Don’t tell your story. Be there.”

Basically, it doesn’t matter how good your writing is. If you’re telling the story you are distancing your reader from it. Here’s an example of telling:

Jason knew he had to go to the Dentist. His teeth hurt so much that he told his mother about it. She suggested he call Dr Evans, a man who had looked after the family’s teeth for years. He made the call and arranged to be at Dr Evans surgery at three o clock. That would give him plenty of time to do a few errands – and be back in time for tea.

This is completely passive because the information is being related from the omniscient, non-personal viewpoint. In order to ‘show’ the story you need to become the character of Jason – and get him to relate the story, unfolding it in real time. Like this.

Jason woke at seven thirty. His jaw felt as though someone had kicked it during the night. He poked his tongue around a sensitive area in his mouth. Ouch. It felt almost raw. He got up and trundled down the stairs to breakfast.

“My goodness, Jason, you look awful,” his mother said. “What on earth is the matter?”

“My tooth hurts something terrible, Mum.” Jason used a finger to prod around the interior of his mouth. He squinted.

“Call Dr Evans. He’ll know what to do. Go on, call him now.”

Jason picked up the phone and dialled a number on the refrigerator door.

“Hello? I’d like to make an appointment…"

And so on.

Showing is achieved by taking each story event and relating it as though it were a scene in a movie. Instead of merely telling the reader what action and drama took place, you need to put yourself in the scene and explain what the characters are experiencing – as the story unfolds.

You do this with dialogue and being specific about emotions like pain, sorrow, love, whatever. Instead of saying ‘he felt pain’, you need to say where the pain is and of what type. Making bland generalizations about a character’s motivation is not enough.

Your reader wants specifics – they want to feel as though they’re actually inside the head of the characters – experiencing their world, their thoughts and their emotions.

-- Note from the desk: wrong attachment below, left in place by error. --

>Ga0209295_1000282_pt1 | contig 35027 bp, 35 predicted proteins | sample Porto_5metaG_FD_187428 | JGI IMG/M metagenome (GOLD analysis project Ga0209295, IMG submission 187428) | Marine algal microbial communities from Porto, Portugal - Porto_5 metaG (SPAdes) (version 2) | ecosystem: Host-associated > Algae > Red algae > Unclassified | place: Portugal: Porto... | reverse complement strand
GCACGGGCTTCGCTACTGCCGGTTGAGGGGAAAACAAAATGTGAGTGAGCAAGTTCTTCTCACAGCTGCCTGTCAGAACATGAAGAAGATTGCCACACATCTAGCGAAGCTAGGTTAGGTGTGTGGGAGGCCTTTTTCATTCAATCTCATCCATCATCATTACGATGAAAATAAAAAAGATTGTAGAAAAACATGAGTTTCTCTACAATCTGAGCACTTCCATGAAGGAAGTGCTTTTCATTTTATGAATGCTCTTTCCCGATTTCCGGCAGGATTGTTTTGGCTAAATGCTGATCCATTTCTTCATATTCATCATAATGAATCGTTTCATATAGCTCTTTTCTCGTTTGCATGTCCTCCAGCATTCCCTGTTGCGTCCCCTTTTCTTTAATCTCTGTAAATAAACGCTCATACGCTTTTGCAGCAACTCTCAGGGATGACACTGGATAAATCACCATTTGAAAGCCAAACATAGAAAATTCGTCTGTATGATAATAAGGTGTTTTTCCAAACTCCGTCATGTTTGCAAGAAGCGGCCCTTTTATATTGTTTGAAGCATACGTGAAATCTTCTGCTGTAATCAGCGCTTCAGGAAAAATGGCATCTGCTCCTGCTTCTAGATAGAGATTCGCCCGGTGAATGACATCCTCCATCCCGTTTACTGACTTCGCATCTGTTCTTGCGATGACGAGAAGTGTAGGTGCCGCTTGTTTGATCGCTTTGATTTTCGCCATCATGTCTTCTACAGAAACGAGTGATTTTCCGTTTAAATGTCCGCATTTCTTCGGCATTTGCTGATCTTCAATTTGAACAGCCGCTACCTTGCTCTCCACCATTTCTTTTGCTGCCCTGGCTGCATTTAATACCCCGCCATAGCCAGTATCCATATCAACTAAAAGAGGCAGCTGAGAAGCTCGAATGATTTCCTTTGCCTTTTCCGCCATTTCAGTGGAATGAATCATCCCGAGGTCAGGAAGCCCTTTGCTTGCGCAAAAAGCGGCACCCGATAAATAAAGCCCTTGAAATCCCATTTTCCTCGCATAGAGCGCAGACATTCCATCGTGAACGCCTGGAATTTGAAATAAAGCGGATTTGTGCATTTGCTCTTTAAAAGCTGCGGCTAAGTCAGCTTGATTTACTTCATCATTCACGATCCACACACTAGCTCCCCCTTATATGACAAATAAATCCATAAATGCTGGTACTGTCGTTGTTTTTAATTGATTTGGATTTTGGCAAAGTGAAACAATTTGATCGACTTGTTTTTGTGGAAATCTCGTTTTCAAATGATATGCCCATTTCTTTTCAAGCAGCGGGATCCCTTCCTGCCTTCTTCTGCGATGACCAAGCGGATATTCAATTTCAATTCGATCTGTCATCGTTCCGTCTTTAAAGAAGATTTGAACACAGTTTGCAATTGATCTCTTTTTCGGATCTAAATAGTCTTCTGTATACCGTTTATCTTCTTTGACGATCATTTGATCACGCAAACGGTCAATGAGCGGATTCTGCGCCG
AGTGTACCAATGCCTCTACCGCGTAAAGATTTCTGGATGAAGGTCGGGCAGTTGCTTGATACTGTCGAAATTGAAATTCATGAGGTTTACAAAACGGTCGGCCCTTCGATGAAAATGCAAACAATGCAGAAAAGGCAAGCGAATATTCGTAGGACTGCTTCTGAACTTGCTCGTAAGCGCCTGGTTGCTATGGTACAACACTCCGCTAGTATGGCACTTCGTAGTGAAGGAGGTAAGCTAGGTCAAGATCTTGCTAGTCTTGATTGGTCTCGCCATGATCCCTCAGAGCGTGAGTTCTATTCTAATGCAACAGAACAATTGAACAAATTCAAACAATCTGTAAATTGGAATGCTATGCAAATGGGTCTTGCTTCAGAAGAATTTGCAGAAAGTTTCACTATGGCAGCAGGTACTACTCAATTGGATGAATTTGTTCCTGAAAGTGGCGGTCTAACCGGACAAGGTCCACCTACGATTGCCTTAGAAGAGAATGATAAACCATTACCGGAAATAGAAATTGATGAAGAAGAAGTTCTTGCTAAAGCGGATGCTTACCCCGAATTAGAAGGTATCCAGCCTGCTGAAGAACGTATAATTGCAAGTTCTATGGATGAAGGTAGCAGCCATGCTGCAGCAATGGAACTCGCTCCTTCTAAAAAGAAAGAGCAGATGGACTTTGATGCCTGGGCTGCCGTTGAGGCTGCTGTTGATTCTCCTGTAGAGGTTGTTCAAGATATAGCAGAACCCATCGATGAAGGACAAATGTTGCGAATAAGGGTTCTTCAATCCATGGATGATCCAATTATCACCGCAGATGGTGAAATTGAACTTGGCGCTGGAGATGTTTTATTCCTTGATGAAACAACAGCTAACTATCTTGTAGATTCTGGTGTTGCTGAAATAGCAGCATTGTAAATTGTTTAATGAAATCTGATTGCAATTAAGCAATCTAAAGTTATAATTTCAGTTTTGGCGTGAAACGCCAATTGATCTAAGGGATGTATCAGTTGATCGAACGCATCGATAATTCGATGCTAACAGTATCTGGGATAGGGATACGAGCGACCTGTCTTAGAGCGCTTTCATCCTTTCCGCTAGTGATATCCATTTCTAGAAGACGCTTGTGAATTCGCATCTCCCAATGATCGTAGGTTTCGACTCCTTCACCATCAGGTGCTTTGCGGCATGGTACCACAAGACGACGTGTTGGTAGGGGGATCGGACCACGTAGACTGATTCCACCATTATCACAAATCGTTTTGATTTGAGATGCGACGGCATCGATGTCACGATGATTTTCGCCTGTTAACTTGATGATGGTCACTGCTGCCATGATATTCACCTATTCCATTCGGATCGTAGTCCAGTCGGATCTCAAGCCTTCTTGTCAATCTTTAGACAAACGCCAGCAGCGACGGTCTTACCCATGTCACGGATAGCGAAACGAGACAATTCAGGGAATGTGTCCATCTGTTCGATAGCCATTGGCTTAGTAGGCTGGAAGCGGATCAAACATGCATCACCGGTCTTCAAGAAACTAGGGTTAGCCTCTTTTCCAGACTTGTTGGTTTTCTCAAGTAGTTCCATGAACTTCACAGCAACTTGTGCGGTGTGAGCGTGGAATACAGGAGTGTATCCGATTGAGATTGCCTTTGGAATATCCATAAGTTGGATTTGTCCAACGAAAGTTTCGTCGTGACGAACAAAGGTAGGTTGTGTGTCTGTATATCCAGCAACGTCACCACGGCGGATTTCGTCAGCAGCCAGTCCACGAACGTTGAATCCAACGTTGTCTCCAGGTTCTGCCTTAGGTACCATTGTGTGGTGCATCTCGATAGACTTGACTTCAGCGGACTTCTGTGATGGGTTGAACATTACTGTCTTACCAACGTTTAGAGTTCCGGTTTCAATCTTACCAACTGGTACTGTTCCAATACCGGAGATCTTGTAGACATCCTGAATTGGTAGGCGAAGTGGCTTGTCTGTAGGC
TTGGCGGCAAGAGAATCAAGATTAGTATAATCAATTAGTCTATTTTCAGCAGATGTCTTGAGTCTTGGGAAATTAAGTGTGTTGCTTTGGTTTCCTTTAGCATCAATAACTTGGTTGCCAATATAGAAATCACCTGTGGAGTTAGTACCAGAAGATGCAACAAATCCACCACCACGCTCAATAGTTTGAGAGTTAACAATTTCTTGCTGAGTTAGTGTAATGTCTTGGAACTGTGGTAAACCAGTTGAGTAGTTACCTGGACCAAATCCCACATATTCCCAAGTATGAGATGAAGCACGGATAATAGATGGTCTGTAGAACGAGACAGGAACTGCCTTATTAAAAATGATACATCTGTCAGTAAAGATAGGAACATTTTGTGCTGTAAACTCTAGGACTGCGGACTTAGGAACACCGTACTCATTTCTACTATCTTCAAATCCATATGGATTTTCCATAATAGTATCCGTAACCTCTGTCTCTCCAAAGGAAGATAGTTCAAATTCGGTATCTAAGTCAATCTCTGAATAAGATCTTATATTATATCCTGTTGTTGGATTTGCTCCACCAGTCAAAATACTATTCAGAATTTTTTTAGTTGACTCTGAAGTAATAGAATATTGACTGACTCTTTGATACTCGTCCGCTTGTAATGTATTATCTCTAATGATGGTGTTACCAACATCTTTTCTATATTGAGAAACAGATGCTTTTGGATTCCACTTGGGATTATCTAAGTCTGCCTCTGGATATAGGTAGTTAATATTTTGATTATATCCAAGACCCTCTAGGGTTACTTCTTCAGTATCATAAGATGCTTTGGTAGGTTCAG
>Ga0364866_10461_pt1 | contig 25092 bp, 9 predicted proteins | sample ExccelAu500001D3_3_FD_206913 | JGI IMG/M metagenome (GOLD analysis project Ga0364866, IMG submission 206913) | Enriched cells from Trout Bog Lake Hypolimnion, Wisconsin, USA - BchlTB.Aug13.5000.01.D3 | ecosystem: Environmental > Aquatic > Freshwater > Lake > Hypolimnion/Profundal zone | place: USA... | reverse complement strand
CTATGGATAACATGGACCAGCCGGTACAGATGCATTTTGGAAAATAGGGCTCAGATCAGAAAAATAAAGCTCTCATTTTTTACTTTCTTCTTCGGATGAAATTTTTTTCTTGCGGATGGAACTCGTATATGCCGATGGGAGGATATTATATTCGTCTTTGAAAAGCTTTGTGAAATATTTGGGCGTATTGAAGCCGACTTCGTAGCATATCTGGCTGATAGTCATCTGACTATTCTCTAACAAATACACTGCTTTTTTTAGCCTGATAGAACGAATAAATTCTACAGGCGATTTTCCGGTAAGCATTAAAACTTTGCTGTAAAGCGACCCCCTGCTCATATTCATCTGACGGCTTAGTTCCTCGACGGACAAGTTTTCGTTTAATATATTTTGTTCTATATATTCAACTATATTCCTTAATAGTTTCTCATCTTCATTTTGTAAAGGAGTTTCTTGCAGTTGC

Whenever you look at your writing, ask yourself. Is this telling, or showing?

Imagine that you have to explain to a film or TV director what you need to get a particular scene across. The easiest way to do that is to show him. You would first show him the location, the characters inhabiting that space and then write down the necessary dialogue.

If you copy this same technique to use in novel and short story writing, you won’t go far wrong.

Of course some exposition and telling is good for pacing – you can’t have your book reading exactly like a screenplay after all. However, you should be aiming for a balance of 5 to 1. Show four fifths of the time and tell just one fifth.

As an exercise – indeed as any editing process – you need to look at every sentence you write and try re-writing it – deliberately tightening it. Remember, nothing is sacred, no matter how well written.

If you can create more scenes that show rather than tell, your writing will always work better for a reader.

Gone are the days when authors can bore their readers with long passages of exposition and passive prose.

Shame really – it’s much easier to write like that!

Showing requires discipline – and going that extra mile.

The good part is that publishers and readers reward you for doing that work – by buying more of your books!

Keep Writing!

© Rob Parnell

Wednesday, 1 December 2021

Cranked Anvil Short Story Competition

Quarterly short story competition

Deadlines: 31st January, 30th April, 31st July, 31st October

Open to any theme or genre

Maximum of 1,500 words (not including the title).

Entry fees: £5 for 1 entry; £8 for 2 entries; £10 for 3 entries.

Prizes: £150, £75, £30

The top three stories from each quarter will be published on the Cranked Anvil website